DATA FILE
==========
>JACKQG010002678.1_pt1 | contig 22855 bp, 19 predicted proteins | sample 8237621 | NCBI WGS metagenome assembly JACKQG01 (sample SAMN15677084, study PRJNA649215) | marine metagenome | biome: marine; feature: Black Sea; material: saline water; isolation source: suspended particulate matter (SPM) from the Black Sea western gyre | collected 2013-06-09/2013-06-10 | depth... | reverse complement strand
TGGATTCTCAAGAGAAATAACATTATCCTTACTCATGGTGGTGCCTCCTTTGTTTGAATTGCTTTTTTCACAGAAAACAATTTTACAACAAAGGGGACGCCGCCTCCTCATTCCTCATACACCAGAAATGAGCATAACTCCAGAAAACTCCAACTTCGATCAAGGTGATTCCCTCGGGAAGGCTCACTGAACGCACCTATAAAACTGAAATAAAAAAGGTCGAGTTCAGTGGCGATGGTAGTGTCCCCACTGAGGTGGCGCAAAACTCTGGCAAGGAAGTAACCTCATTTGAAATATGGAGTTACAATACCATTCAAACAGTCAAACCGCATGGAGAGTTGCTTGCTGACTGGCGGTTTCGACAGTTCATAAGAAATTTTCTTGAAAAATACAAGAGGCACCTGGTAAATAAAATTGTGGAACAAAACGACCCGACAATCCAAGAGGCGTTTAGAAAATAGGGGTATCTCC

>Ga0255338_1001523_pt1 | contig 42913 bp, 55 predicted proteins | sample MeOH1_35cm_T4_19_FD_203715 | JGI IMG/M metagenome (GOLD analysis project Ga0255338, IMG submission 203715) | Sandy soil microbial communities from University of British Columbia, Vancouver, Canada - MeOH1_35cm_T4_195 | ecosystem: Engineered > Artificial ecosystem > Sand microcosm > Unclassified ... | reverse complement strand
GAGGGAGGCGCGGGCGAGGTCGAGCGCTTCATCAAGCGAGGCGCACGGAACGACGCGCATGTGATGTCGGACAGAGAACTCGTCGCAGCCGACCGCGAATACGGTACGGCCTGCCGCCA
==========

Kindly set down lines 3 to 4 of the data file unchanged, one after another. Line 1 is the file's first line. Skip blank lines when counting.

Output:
>Ga0255338_1001523_pt1 | contig 42913 bp, 55 predicted proteins | sample MeOH1_35cm_T4_19_FD_203715 | JGI IMG/M metagenome (GOLD analysis project Ga0255338, IMG submission 203715) | Sandy soil microbial communities from University of British Columbia, Vancouver, Canada - MeOH1_35cm_T4_195 | ecosystem: Engineered > Artificial ecosystem > Sand microcosm > Unclassified ... | reverse complement strand
GAGGGAGGCGCGGGCGAGGTCGAGCGCTTCATCAAGCGAGGCGCACGGAACGACGCGCATGTGATGTCGGACAGAGAACTCGTCGCAGCCGACCGCGAATACGGTACGGCCTGCCGCCA